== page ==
The first two episodes of Netflix’s Mindhunter, directed by David Fincher, are slightly stylistically diluted but still distinctively his. Fincher also directed the last two episodes of the ten-episode first season, which has already been renewed for a second prior to dropping this Friday — whether I make it to his bookending episodes I have no idea, but fans should at least take a look at this starting point. “Peak TV,” or at least the limited-run series, has increasingly accommodated one director who wants to do it all: this year has seen airings of Paolo Sorrentino’s The Young Pope, Jean-Marc Vallée’s Big Little […]
See full article at Filmmaker Magazine »

Rome Film Festival Lineup Packed With Crowd-Pleasers

Rome Film Festival Lineup Packed With Crowd-Pleasers
Rome – The Rome Film Festival has announced a lineup full of crowd-pleasers, many out of Hollywood, that span a wide range of genres. The fest’s 12th edition opens with Scott Cooper’s brutal Western, “Hostiles.”

Though world premieres are scarce, they include Japanese director Junji Shimizu’s manga pic “Mazinger Z Infinity” (pictured), produced by Toei Animation to mark the 45th anniversary of the “Mazinger” franchise, which has a global following. Its creator, manga artist Go Nagai, will be on hand.

The closer will be the world premiere of Italian title “The Place” by Paolo Genovese, whose “Perfect Strangers” was a mega-hit at the home box office and has sold widely around the world.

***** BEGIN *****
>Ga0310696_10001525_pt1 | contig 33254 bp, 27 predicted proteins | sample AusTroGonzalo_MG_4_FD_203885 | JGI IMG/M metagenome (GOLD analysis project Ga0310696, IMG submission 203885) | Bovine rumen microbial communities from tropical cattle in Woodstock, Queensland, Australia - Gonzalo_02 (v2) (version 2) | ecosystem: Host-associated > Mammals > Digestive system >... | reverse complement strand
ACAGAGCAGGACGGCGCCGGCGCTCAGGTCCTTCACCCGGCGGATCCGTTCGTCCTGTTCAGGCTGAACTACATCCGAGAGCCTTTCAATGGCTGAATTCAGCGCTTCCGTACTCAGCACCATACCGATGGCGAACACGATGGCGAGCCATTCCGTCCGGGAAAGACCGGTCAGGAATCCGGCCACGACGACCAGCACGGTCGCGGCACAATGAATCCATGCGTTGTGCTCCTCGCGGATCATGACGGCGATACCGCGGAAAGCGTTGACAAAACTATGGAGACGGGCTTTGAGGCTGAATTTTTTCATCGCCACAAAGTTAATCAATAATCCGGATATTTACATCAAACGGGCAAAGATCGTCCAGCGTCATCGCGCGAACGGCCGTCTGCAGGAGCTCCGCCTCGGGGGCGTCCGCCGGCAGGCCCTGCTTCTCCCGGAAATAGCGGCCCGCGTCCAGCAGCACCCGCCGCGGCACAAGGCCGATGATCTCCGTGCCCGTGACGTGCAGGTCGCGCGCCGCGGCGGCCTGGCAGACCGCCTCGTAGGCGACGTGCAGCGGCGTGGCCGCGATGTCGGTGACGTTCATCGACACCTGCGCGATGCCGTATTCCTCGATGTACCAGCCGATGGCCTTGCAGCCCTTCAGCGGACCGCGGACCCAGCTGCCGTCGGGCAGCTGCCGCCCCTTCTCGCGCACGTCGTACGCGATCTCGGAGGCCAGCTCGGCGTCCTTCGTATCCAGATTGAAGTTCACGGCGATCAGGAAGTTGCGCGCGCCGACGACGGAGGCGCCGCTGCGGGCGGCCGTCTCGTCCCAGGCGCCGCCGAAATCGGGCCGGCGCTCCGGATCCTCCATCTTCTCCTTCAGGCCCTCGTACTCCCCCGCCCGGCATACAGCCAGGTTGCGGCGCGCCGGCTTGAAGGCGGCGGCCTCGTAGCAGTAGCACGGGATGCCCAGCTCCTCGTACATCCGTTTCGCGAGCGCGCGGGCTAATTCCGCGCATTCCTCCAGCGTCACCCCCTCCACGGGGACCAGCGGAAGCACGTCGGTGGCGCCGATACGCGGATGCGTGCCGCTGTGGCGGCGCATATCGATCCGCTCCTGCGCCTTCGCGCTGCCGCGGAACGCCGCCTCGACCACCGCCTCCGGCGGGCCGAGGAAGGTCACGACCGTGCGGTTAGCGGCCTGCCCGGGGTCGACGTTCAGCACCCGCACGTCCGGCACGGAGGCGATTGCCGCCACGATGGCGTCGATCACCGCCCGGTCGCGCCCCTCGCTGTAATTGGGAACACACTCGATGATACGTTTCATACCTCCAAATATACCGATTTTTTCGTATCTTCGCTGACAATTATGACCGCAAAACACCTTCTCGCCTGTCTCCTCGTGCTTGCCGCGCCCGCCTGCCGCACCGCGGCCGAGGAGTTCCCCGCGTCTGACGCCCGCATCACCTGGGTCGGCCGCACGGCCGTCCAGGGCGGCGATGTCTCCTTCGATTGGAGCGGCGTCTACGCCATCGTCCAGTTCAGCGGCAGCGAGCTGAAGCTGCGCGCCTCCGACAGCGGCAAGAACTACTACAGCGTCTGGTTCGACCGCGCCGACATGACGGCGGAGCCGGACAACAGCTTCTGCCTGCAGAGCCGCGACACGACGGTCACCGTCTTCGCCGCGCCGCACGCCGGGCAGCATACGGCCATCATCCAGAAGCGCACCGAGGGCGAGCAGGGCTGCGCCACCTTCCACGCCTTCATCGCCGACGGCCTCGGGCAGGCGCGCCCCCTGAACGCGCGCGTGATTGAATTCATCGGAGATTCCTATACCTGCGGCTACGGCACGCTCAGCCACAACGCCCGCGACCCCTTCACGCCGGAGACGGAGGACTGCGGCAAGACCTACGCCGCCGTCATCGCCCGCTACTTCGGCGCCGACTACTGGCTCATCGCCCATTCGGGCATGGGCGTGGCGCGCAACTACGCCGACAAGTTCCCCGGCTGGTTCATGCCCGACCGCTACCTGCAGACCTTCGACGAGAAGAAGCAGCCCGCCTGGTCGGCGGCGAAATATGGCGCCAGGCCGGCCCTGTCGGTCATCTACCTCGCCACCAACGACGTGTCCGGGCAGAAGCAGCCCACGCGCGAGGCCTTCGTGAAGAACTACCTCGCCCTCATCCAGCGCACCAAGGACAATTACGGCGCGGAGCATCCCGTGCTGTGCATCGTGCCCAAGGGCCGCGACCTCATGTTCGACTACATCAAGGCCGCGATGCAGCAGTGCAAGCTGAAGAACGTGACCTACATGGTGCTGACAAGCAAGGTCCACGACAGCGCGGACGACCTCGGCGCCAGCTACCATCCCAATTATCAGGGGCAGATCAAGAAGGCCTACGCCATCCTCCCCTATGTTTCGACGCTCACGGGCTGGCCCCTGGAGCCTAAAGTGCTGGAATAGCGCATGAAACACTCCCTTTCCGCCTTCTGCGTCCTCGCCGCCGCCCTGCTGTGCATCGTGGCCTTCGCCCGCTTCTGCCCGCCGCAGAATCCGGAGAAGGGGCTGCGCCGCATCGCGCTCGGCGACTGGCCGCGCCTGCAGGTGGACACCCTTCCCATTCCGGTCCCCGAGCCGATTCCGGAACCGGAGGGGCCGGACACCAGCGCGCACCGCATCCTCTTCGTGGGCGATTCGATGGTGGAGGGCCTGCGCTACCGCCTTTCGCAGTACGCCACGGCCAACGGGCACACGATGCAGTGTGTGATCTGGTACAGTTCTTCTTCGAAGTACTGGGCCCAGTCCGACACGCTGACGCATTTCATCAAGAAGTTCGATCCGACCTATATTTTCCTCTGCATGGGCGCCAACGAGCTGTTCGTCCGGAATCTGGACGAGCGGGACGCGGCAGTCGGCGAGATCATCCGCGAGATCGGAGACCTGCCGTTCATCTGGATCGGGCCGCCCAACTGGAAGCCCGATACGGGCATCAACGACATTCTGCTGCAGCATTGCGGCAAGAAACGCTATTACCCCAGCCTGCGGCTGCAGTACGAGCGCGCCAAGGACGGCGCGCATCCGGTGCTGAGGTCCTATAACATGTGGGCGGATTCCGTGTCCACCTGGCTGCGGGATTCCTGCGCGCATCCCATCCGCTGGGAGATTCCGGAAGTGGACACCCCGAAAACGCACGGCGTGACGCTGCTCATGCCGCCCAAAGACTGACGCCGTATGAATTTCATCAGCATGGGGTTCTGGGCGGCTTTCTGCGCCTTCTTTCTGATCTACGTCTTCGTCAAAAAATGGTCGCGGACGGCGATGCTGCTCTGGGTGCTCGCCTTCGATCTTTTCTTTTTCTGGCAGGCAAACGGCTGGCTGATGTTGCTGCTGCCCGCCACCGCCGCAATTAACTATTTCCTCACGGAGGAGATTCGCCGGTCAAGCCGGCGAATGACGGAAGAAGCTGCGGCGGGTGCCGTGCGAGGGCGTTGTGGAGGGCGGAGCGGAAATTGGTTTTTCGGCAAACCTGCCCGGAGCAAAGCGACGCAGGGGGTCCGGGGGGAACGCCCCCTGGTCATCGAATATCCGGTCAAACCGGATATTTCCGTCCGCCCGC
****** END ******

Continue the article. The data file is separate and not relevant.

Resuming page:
Sandwiched in between are lots of Hollywood awards-season hopefuls, including Kathryn Bigelow’s “Detroit,” Craig Gillespie’s “I, Tonya,” Richard Linklater’s “Last Flag Flying,” Steven Soderbergh’s “Logan Lucky,” and Netflix’s “Mudbound” by Dee Rees.

Other
See full article at Variety - Film News »

Jonas Carpignano’s ‘A Ciambra’ Is Italy’s Oscar Contender

Jonas Carpignano’s ‘A Ciambra’ Is Italy’s Oscar Contender
Italy has selected Jonas Carpignano’s slice-of-life drama “A Ciambra,” set in a Romani community in southern Italy, as its candidate for the foreign-language Oscar.

Executive produced by Martin Scorsese, “A Ciambra” stars Pio Amato as a 14-year-old growing up in a Romani community in Calabria. The coming-of-age drama has been described as a companion piece to “Mediterranea,” Carpignano’s debut feature which played at Cannes Critics’ Week in 2015. Amato played a secondary character in “Mediterranea.”

A Ciambra,” which harks back to Italy’s neo-realist cinematic heritage, launched from this year’s Cannes Film Festival’s Directors’ Fortnight, where it won the Europa Cinemas Label Award. It will be released in North America by Sundance Selects.

The film was produced by Stayblack Productions, Rt Features, Sikelia Productions, Rai Cinema, in association with Dcm, Haut et Court, Film i Vast and Filmgate Films.

Italy last won a foreign-language Academy Award in 2014 with Paolo Sorrentino’s “The Great Beauty,” which
See full article at Variety - Film News »

Warner Bros. Signs First-Look Deal With French Company Marvelous Productions (Exclusive)

Paris – Warner Bros. has signed a first-look deal with Marvelous Productions, the Paris-based outfit launched at Cannes by former top-level execs at Pathé, Romain Le Grand and Vivien Aslanian and producer Marco Pacchioni.

Under the pact, Warner Bros. will have the opportunity to board any French-language project produced or co-produced by Marvelous Productions. The agreement underscores the Hollywood studio’s aim to increase its footprint in local production with strong partners.